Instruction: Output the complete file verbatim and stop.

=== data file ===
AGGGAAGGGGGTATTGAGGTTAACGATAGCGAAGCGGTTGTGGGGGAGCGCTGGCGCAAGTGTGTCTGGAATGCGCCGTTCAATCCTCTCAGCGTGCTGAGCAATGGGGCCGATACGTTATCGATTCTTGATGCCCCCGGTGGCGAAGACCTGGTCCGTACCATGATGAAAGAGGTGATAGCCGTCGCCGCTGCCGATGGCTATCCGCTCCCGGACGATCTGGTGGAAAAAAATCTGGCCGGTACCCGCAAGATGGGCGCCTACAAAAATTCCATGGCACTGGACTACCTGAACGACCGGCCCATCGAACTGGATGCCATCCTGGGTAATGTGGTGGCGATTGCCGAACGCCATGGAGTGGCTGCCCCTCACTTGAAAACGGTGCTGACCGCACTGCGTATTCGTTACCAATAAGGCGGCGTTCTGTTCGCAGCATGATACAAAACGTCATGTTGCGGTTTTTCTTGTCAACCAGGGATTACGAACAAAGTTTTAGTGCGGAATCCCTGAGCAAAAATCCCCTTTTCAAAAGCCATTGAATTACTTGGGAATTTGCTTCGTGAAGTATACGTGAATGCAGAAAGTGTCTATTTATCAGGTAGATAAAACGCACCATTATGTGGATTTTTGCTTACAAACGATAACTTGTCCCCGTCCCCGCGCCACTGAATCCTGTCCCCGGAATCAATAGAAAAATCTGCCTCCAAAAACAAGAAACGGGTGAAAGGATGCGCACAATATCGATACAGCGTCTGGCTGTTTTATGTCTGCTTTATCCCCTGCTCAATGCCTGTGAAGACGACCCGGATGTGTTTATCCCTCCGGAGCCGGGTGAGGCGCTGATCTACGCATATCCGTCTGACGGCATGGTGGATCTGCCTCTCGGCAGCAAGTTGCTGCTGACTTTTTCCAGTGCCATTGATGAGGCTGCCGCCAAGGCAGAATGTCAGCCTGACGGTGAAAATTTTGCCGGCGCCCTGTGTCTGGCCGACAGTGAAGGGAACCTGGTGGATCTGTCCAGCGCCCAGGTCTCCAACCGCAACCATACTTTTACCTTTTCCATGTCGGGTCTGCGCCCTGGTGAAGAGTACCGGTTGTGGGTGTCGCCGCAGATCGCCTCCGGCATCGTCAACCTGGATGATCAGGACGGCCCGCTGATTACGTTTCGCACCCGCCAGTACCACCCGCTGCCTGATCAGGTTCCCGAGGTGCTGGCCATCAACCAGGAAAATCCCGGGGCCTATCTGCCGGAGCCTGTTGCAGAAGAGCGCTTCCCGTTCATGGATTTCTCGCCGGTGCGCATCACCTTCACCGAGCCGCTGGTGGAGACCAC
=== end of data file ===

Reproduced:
AGGGAAGGGGGTATTGAGGTTAACGATAGCGAAGCGGTTGTGGGGGAGCGCTGGCGCAAGTGTGTCTGGAATGCGCCGTTCAATCCTCTCAGCGTGCTGAGCAATGGGGCCGATACGTTATCGATTCTTGATGCCCCCGGTGGCGAAGACCTGGTCCGTACCATGATGAAAGAGGTGATAGCCGTCGCCGCTGCCGATGGCTATCCGCTCCCGGACGATCTGGTGGAAAAAAATCTGGCCGGTACCCGCAAGATGGGCGCCTACAAAAATTCCATGGCACTGGACTACCTGAACGACCGGCCCATCGAACTGGATGCCATCCTGGGTAATGTGGTGGCGATTGCCGAACGCCATGGAGTGGCTGCCCCTCACTTGAAAACGGTGCTGACCGCACTGCGTATTCGTTACCAATAAGGCGGCGTTCTGTTCGCAGCATGATACAAAACGTCATGTTGCGGTTTTTCTTGTCAACCAGGGATTACGAACAAAGTTTTAGTGCGGAATCCCTGAGCAAAAATCCCCTTTTCAAAAGCCATTGAATTACTTGGGAATTTGCTTCGTGAAGTATACGTGAATGCAGAAAGTGTCTATTTATCAGGTAGATAAAACGCACCATTATGTGGATTTTTGCTTACAAACGATAACTTGTCCCCGTCCCCGCGCCACTGAATCCTGTCCCCGGAATCAATAGAAAAATCTGCCTCCAAAAACAAGAAACGGGTGAAAGGATGCGCACAATATCGATACAGCGTCTGGCTGTTTTATGTCTGCTTTATCCCCTGCTCAATGCCTGTGAAGACGACCCGGATGTGTTTATCCCTCCGGAGCCGGGTGAGGCGCTGATCTACGCATATCCGTCTGACGGCATGGTGGATCTGCCTCTCGGCAGCAAGTTGCTGCTGACTTTTTCCAGTGCCATTGATGAGGCTGCCGCCAAGGCAGAATGTCAGCCTGACGGTGAAAATTTTGCCGGCGCCCTGTGTCTGGCCGACAGTGAAGGGAACCTGGTGGATCTGTCCAGCGCCCAGGTCTCCAACCGCAACCATACTTTTACCTTTTCCATGTCGGGTCTGCGCCCTGGTGAAGAGTACCGGTTGTGGGTGTCGCCGCAGATCGCCTCCGGCATCGTCAACCTGGATGATCAGGACGGCCCGCTGATTACGTTTCGCACCCGCCAGTACCACCCGCTGCCTGATCAGGTTCCCGAGGTGCTGGCCATCAACCAGGAAAATCCCGGGGCCTATCTGCCGGAGCCTGTTGCAGAAGAGCGCTTCCCGTTCATGGATTTCTCGCCGGTGCGCATCACCTTCACCGAGCCGCTGGTGGAGACCAC